reactivity is called the orthocortex and that with lesserthe paracortex.
This asymmetrybetweenthe orthocortexand paracortexhasbeenshownin
differencesin morphologicalappearance(30, 35), stainingbehaviour (36)
and certainchemicaland physicalproperties(37). In bilateral wool fibres,
the sulphurcontentof the paracortexis appreciablyhigherthan that of the
orthocortex(38). There are more cystine,proline, and glutamicacidsbut
lessglycine,phenylalanine,and tyrosinein the formerthan in the latter (28).
The presenceof a highercontentof the cross-linkingcystinewould account
for the lower degree of swelling of the paracortex, its greater resistance
to acid hydrolysisand the slowerrate of reductionof its cystine(39).
Within eachcorticalcell of wool, which is about 80 •mlong and 5 •m in
diameter,there is great complexityof structure.Electron micrographsof
stainedtransversesectionsof wool showthat the cortexconsistsof approximately circular macrofibrils (also referredto as 'tertiary aggregates'of the
a-helices)havingthe appearanceof whorlsor spirals.Within the macrofibril
are microfibrils(also referredto as 'secondaryaggregates'of the a-helices)
about 7.5 nm in diameter arranged in pseudo-hexagonalpacking and
embeddedin a more heavily stainedamorphousmatrix.* The microfibrils
themselves
consistof a numberof protofibrils(alsoreferredto as 'primary
aggregates'
of the a-helices)about 2 nm in diameterarrangedin a regular
mannerand packedwithin the microfibril and embeddedin intramicrofibrillar matrix protein (40, 41). Independentsupport for the conceptof
*The electron-opaqueappearanceof structuralunits after fixation with metal compoundshas
been interpretedas an intensereactionof--SH or --S--S-- bondswith the metal, whereasan
electron-translucentappearanceis consideredto be a weak reaction. Accordingly, the dense
region seenin the cortex is thought to indicate the presenceof amorphousprotein(s) stabilized
by numerous --S--S-- bonds, while the less dense region reveals the presenceof a fibrous
protein stabilized by lessnumerous--S--S-- bonds.
434
JOURNAL OF THE SOCIETY OF COSMETIC CHEMISTS
a protofibrillarsubstructure
hasbeen obtainedby severalinvestigators
(42)
who succeededin isolating fine filaments, about 2 nm in diameter,from
e-keratinpreparationsfragmentedby ultrasonicirradiation.However,it is
contendedthat the filamentsobservedin thesepreparationsalmostcertainly resultfrom cellulosiccontaminants(41, 43). Moreover, experiments
by Sikorskiand associates
(44) on the interpretationof high magnification
electronmicrographsof keratin fibre sectionsindicatethat the distinctions
betweenthe microfibrillarpatternsof variouscorticalcellsmay not be as
simpleashasbeenindicated.Theyregardthe 'microfibril'asa manifestation
of an averagemode of aggregationin situ of protofibrils.
The medulla
The medullais a histologicalcomponentsituatednearthe centreof the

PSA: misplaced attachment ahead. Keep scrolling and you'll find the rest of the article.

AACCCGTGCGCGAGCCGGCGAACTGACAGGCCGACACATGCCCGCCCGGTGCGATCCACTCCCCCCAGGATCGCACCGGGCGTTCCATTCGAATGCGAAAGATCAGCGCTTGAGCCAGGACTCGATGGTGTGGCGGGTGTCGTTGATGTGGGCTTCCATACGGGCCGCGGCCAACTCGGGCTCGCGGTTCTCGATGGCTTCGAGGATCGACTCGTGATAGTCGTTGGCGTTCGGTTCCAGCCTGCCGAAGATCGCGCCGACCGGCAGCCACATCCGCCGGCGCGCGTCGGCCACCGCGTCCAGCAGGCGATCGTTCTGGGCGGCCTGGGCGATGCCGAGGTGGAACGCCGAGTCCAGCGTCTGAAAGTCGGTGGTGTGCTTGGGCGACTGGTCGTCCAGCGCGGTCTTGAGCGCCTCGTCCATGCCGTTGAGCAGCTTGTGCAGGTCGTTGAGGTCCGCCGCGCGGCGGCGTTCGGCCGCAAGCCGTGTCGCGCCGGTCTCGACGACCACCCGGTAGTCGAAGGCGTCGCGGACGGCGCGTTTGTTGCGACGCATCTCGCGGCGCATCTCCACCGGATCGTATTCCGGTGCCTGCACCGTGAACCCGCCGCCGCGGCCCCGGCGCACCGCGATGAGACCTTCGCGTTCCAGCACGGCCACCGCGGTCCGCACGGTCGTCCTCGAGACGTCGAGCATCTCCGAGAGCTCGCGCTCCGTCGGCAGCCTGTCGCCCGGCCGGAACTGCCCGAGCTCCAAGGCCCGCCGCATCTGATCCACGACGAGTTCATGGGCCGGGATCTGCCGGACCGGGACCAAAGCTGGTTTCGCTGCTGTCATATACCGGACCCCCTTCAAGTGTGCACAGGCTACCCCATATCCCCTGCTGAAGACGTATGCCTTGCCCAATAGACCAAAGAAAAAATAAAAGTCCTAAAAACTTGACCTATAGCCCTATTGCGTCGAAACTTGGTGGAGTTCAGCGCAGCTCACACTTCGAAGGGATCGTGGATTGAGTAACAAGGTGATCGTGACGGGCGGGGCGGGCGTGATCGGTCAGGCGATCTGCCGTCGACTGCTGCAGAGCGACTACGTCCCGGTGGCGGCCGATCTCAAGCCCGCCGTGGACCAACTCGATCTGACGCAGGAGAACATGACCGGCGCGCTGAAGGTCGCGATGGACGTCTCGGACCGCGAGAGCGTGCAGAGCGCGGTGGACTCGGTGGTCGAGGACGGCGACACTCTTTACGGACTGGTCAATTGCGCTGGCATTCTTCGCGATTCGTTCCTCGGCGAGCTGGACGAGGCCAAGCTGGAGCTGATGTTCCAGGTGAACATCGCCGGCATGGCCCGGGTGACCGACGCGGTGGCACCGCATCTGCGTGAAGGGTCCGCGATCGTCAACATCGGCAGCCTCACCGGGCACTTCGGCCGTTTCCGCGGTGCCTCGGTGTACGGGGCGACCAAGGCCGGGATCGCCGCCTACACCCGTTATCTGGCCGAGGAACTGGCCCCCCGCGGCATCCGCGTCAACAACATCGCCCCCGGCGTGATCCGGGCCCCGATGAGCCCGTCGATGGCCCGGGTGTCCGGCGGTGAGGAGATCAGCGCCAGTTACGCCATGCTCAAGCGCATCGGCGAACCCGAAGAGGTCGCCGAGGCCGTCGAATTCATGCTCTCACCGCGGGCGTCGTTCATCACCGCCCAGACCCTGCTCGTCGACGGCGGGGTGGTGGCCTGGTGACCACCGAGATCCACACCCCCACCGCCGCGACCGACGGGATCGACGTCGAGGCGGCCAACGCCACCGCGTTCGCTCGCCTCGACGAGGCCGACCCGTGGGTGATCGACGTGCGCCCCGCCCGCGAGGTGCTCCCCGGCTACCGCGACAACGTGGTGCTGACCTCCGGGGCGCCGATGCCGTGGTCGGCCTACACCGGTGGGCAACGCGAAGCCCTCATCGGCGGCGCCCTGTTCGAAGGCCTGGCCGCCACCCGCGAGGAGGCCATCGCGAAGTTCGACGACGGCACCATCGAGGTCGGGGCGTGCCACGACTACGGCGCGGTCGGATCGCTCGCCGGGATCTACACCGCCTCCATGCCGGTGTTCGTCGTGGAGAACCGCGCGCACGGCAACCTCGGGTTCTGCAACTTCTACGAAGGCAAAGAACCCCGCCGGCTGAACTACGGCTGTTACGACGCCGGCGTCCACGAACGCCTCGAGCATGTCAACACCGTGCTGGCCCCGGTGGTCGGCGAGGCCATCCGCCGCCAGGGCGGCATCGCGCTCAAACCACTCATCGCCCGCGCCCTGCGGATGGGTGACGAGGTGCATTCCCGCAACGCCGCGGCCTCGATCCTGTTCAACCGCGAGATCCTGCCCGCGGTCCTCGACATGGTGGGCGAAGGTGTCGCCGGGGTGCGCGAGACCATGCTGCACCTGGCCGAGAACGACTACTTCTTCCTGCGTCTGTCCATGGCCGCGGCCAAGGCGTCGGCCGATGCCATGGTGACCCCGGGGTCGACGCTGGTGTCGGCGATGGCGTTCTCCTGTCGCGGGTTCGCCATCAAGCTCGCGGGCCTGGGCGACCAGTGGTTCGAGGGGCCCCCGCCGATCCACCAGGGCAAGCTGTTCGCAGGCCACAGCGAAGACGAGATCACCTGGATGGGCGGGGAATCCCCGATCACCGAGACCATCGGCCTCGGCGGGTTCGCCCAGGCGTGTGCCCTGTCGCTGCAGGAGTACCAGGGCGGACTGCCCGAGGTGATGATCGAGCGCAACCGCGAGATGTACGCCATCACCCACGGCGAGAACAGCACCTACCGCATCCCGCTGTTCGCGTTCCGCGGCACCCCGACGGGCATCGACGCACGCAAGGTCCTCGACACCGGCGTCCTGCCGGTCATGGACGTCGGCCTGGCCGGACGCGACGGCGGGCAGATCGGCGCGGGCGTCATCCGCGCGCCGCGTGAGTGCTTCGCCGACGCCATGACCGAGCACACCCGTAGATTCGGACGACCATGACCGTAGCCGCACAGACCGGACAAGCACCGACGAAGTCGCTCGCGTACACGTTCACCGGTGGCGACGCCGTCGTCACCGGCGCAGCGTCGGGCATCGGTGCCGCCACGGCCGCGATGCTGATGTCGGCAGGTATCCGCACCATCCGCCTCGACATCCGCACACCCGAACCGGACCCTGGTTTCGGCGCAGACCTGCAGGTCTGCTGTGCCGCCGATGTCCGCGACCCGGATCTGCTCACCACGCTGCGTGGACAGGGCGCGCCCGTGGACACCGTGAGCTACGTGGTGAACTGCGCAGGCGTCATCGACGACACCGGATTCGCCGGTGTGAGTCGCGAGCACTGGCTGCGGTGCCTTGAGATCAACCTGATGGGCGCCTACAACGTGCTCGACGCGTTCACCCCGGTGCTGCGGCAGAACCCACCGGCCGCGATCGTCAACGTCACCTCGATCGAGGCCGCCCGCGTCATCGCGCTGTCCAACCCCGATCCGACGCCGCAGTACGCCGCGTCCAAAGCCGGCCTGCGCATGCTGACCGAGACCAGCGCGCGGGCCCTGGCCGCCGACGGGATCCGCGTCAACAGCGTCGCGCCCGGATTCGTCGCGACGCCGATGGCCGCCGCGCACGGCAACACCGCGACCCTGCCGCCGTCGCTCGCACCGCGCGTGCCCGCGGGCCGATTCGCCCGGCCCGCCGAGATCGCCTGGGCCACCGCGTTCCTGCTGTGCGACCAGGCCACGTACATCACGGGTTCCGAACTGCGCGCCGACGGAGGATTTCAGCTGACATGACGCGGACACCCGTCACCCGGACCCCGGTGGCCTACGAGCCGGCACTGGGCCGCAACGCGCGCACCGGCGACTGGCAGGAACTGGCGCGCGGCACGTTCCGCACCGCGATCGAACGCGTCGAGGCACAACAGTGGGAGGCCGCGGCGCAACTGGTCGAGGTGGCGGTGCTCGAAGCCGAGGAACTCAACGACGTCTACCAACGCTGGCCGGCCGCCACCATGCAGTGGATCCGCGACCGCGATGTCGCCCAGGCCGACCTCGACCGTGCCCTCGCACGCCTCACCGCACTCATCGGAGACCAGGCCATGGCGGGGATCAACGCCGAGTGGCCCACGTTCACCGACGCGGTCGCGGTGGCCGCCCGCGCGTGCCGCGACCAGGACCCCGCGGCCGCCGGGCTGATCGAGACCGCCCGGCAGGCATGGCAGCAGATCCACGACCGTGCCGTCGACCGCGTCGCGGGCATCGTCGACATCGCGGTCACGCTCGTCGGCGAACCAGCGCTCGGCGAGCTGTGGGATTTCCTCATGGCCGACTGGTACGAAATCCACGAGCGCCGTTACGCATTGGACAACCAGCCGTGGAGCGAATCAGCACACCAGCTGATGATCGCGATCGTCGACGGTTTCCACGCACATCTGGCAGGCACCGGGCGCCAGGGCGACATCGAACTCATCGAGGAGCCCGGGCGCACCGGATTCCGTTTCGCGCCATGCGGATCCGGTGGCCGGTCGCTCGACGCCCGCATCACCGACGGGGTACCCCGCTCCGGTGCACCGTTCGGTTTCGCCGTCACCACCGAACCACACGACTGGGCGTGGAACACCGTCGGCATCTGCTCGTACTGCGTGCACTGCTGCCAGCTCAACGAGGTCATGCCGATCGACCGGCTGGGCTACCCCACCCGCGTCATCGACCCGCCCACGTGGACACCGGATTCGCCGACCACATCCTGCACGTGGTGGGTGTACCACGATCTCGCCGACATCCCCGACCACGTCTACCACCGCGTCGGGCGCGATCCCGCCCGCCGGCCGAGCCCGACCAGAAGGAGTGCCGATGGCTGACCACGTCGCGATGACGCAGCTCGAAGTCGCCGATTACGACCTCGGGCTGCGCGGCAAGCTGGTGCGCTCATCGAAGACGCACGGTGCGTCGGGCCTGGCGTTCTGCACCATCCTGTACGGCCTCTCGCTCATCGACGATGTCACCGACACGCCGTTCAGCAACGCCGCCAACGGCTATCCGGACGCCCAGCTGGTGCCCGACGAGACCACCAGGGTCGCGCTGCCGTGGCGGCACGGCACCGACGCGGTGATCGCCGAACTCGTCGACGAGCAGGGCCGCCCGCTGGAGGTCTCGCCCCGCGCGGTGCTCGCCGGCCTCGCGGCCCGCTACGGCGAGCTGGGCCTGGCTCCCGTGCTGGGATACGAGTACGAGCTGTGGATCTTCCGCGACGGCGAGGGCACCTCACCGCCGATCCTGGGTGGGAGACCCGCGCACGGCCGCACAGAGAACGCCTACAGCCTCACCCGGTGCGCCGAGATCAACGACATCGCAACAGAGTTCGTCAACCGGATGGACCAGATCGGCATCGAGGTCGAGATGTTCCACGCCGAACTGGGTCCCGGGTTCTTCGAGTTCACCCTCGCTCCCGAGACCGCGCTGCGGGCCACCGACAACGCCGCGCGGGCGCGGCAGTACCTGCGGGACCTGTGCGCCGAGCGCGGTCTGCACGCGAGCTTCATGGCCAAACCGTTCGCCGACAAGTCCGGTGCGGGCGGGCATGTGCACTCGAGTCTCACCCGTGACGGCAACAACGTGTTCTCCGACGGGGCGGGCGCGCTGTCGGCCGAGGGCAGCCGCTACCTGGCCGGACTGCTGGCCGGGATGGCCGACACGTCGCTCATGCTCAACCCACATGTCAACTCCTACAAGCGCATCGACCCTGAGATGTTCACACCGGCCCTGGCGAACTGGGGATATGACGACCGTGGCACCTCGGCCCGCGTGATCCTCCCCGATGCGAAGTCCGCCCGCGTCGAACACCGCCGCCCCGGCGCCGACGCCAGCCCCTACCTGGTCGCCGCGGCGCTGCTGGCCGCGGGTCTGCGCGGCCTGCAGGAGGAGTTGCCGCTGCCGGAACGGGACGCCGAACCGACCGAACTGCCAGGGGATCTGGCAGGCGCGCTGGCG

fibre in many keratin fibressuchas human hair, but it doesnot occurin
finewool fibres(45). It is formedfrom an axial streamof cells,the contents
of which shrivelup duringdehydrationleavinga seriesof vacuolesalong
the fibre axis.Many variationsoccurin the shapeand sizeof this part of the
fibre. It has been usual, however, to concentrate studies on wool fibres in
which medulla is either absentor presentin only small amounts. In any
case,the medullais believedto make little contributionto the chemicaland
mechanicalpropertiesof the fibre. That the materialof the medullarycells
differs from that of the surroundingcortical cells is indicated by the
differencesin stainingcharacteristics
of the two types of cells. Recently,
aminoacid analysesof the separatedmedullarycellsfrom rabbit,kangaroo,
andplatypushair showthat theycontainabout1 residuein 4-5 of glutamic
acid, 1 in 9 of citrulline, 1 in 12 of leucine,1 in 14 of glycineand only 1 in
35 of cystine (46). The citrulline is covalently bound in the peptide
linkagein the proteins(47). It has been shownthat the presenceof N6-q,
glutamyllysine
cross-linkin hair and quill medulla protein of mammalian
speciesis a generalphenomenon(48).
The structureof humanhair
An insightinto the histologicalstructureof humanhair hasbeengained
from the electronmicroscopicobservationsin this laboratory of sections
of ether-degreased
fibresstainedwith variousheavymetal compounds(49).
Human hair, like most other keratin fibres,consistsof a central core of
long spindle-shaped
interdigitatingkeratin-filledcorticalcells;this coreis
boundedby a sheathof overlappingleaf-likecuticlecells.Perhapsthe most
Figure4. Transversesectionof human hair stainedwith dodecatungstophosphoric
acid
showingsevenlayersof cuticlecells,cell membranes
(CM) and paracorticalcells(Para).
Pigment granules(PG) in the cortex are black.
Figure5. Transversesectionof human hair stainedwith silvernitrate to reveal the cxocuticle (Exo), the 'a' layer (A), the endocuticle(Endo), cell membranes(CM), the cortex,
macrofibrils(MF), microfibrils(MiF) and intermacrofibrillarmaterial (IMM).
Facing page 435
STRUCTURAL
ASPECTS
OF
KERATIN
FIBRES
435
notabledifferencebetweenhuman hair and wool, apart from the diameter
of the fibre, is that humanhair (Caucasian)is boundedby a layer of usually
six to eight cuticlecells(Figs. 4 and 5), whereasin wool the cuticleis only
one to two cells thick. The greater resistanceof human hair to chemical
attackby many reagentsis at leastpartly due to the thicknessof the cuticular layer. Caucasianhair consistsof a core of cortical cells mainly of the
'para-type', sometimessurroundedby one to two layers of 'ortho-type'
cells(49). However,humanhair doesnot showthe samedegreeof bilateral